Jan Hus tends to get lost. Following Peter Waldo and John Wyclif but preceding Martin Luther, John Calvin, and Ulrich Zwingli, he occupies nebulous and seldom discussed territory. Even Christian History magazine has scarcely mentioned him since Issue 0, a prototype (developed to accompany Gateway Films' Jan Hus video) with only a handful of photocopied issues still in circulation. In CH magazine as in his era, Hus appeared before the world was ready for him.
That Hus is so largely forgotten outside his native Czech Republic is perhaps as great an injustice as his execution 585 years ago. For though he was solidly a man of his time and place, his ideas merit broad recognition. In fact, most of them ring so true that it seems amazing they were ever considered revolutionary.
Hus believed pastors should model godly lives and preach vivid, accessible sermons. They should not make fortunes off their ministries but should think of themselves as servants. Sounds like basic seminary wisdom so far.
Hus was also uneasy with the church hierarchy claiming final authority over worldly—and otherworldly—affairs. Now he begins to sound more like a Protestant, but considering that at one point during his life three men claimed to be pope, his uneasiness is understandable.
Unfortunately for Hus, organizations in severe crisis have little use for fresh ideas. At such a time, "different" means "radical," and "radical" means "dangerous." Embattled institutions fire first and ask questions later.
Now that it's much, much later, the Roman Catholic Church is asking questions. A Polish pope took special interest in Eastern European unity, and Catholic and Protestant scholars started working together to reevaluate Hus. They decided he wasn't such a bad guy after all. Maybe he was even great.
On December 17, 1999, Pope John Paul II told an international symposium, "Today, on the eve of the Great Jubilee, I feel the need to express deep regret for the cruel death inflicted on Jan Hus." He commended Hus's "moral courage in the face of adversity and death" and proclaimed that through the scholars' work, "Hus, who has been such a point of contention in the past, has now become a subject of dialogue, of comparison and shared investigation."
So long neglected outside his home country and so long contested within, Hus is finally being seen the way he saw himself: as a passionate reformer with sound ideas and fierce integrity. The heirs of both his closest allies and harshest enemies agree on that much, and so do we.
Elesha Coffman is associate editor of Christian History.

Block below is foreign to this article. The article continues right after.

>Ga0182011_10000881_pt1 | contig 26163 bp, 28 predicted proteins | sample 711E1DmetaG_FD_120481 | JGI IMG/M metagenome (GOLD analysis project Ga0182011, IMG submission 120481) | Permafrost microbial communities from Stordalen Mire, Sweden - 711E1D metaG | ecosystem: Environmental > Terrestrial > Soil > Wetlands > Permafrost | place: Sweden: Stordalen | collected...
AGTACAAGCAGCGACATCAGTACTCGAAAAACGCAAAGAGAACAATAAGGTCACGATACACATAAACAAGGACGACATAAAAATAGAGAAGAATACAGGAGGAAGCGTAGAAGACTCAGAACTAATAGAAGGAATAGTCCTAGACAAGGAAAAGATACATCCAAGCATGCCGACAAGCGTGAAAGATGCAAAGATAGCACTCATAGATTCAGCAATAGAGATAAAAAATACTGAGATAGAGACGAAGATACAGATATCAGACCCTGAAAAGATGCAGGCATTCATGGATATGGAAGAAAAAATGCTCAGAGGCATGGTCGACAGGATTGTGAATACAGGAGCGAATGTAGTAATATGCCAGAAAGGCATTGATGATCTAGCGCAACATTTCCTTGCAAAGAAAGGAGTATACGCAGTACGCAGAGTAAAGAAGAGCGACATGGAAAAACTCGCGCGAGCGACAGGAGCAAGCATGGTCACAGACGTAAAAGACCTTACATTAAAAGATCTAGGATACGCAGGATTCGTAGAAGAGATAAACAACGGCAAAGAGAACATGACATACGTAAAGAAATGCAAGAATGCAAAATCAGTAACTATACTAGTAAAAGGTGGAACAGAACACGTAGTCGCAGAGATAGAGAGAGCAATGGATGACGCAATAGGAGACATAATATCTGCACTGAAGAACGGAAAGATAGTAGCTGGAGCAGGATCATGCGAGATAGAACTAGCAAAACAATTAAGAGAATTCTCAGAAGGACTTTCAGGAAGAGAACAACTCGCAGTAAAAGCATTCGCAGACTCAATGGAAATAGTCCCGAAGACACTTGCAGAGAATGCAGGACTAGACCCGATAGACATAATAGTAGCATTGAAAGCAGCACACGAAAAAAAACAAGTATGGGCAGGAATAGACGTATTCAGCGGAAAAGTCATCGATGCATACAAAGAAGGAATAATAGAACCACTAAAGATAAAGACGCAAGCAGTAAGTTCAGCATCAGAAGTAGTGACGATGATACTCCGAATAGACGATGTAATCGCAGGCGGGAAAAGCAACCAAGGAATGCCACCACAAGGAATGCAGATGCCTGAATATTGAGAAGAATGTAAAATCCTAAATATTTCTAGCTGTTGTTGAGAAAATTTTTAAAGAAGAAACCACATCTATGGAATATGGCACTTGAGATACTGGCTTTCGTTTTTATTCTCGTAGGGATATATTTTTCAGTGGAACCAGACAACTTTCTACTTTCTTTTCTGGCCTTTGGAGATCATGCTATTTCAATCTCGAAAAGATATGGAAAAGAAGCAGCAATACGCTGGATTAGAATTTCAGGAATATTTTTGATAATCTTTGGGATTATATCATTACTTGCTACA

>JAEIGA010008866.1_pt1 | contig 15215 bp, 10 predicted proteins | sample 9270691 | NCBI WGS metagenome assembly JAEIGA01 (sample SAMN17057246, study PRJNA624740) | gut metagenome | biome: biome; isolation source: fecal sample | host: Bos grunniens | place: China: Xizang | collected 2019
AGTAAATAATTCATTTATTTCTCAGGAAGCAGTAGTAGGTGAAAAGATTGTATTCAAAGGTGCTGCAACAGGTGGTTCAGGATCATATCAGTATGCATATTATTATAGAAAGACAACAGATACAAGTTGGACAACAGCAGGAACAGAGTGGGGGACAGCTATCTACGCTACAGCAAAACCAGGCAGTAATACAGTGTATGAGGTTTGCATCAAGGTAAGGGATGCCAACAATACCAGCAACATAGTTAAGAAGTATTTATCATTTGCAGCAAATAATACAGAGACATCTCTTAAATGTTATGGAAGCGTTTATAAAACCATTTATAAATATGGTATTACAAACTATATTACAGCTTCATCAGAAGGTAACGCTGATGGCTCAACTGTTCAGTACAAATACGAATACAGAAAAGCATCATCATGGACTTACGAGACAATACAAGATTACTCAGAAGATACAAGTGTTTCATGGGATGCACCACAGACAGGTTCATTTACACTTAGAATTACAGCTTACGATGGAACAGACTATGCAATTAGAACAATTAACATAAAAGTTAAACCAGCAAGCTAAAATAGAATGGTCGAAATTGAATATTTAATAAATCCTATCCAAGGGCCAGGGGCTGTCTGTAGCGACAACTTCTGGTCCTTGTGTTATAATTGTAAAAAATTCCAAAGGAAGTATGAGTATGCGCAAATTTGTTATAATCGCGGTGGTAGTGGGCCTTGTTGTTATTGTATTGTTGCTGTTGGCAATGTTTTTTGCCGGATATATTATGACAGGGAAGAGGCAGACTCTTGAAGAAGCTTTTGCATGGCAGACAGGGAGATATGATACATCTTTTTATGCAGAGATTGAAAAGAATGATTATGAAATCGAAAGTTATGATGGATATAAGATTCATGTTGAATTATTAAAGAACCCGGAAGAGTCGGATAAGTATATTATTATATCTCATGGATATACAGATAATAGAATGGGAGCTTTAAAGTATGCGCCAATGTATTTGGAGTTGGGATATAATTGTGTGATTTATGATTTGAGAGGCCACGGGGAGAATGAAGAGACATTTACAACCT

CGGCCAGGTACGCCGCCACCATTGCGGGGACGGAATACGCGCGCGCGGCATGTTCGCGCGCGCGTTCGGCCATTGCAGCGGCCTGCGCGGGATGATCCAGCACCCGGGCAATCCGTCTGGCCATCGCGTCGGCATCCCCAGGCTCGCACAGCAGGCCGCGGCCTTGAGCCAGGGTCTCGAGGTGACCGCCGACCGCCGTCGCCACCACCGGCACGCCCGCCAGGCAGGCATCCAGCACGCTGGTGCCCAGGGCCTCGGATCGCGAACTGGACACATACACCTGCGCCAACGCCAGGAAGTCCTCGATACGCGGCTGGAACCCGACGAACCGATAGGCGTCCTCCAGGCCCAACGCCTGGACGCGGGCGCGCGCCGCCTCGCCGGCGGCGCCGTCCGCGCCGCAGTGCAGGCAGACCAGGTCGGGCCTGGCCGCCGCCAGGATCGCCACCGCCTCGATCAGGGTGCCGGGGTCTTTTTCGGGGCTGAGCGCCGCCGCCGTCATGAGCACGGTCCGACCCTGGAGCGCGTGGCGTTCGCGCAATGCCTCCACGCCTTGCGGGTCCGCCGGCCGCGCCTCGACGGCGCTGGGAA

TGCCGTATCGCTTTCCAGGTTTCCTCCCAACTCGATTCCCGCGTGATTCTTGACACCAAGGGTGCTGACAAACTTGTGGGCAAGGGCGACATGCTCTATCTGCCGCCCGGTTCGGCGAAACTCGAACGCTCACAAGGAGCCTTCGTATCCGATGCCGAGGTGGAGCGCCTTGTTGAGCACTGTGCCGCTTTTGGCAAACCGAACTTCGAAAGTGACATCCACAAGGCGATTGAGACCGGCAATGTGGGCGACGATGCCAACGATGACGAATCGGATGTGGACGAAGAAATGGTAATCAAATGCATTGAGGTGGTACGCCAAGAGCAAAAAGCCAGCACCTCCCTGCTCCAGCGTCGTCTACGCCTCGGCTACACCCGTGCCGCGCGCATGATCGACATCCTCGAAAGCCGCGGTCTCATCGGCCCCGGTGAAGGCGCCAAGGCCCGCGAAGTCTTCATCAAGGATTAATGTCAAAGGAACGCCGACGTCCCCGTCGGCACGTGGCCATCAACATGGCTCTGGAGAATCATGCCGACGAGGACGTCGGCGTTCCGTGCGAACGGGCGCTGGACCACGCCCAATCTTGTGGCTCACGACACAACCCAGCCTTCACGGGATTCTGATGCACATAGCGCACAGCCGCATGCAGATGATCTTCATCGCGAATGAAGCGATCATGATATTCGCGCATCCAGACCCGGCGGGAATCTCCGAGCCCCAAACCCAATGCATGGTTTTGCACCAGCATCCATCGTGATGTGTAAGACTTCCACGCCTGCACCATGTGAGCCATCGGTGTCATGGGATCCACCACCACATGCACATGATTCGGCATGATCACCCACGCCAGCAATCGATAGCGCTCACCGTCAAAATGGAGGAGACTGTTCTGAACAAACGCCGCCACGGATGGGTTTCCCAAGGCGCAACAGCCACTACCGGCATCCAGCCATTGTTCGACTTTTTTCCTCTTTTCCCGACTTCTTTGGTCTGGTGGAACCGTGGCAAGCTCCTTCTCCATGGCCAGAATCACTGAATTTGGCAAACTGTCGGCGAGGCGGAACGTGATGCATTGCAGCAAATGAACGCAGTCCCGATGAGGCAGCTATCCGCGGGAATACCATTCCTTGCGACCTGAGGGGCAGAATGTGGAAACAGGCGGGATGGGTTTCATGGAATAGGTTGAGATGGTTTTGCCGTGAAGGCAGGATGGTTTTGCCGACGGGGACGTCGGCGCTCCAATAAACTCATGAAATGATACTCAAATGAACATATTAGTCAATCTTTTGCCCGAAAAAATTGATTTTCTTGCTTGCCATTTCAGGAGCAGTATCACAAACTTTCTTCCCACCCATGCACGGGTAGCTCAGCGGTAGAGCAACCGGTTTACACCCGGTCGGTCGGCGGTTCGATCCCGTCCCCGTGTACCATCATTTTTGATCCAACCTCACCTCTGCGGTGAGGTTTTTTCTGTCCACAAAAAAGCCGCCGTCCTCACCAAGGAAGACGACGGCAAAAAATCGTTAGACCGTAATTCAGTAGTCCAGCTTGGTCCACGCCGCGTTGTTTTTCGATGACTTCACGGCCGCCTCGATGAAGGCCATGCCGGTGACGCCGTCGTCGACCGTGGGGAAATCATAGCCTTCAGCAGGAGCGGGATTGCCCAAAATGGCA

More Christian History, including a listing of events that occurred this week in the church's past, is available at ChristianHistory.net. Subscriptions to the quarterly print magazine are also available.
The Jan Hus video is available from Vision Video.
Find more articles on Hus beginning this week at the Christian History Web site.
Christian History Corner appears every Friday at ChristianityToday.com. Previous Christian History Corners include:
Top 10 Reasons to Read This Book | A list of Christian books that changed the century introduces authors and their impact on evangelicalism. (Nov. 10, 2000)
The Un-Denomination | The Southern Baptist Convention has been historically Un-Conventional. (Nov. 3, 2000)
Soul Crisis at the Conference on Faith and History | Academics gather asking questions like, "What does 'Christian history' actually mean?" (Oct. 27, 2000)
Case of the Missing Relic | A piece of Jesus' cross is stolen from a Toronto cathedral—or is it? (Oct. 20, 2000)
The Politicians' Patron | Is Thomas More a saintly model? (Oct. 13, 2000)
General Revelations | Reconsidering Robert E. Lee and Ulysses S. Grant. (Oct. 6, 2000)
Olympia Revisited | Christianity and the Olympic Games were once competitors, but at other times have been on the same team. (Sept. 29, 2000)
Weighty Matters | Gwen Shamblin's teachings sound an awful lot like some in the early church—and not in a good way. (Sept. 22, 2000)
In Errancy | Want to know what's wrong with the Western church? Start with a list. (Sept. 15, 2000)
"Kill Them All" | The medieval church was deadly serious about eliminating 'heretical' Cathars. (Sept. 11, 2000)
All Together Now | What qualifies as an ecumenical council anyway? (Sept. 1, 2000)
Soviets, Schism, and Sabotage | How the government manipulated division in the Russian Orthodox Church. (Aug. 18, 2000)
Sacrifice at Sea | The story that wasn't in James Cameron's Titanic. (Aug. 11, 2000)
Colonial Soul | The Cross and The Tomahawk series examines our nation's past from many perspectives. (Aug. 4, 2000)
The Fifth Evangelist | Johann Sebastian Bach was a musician "who lived the Bible." (July 28, 2000)
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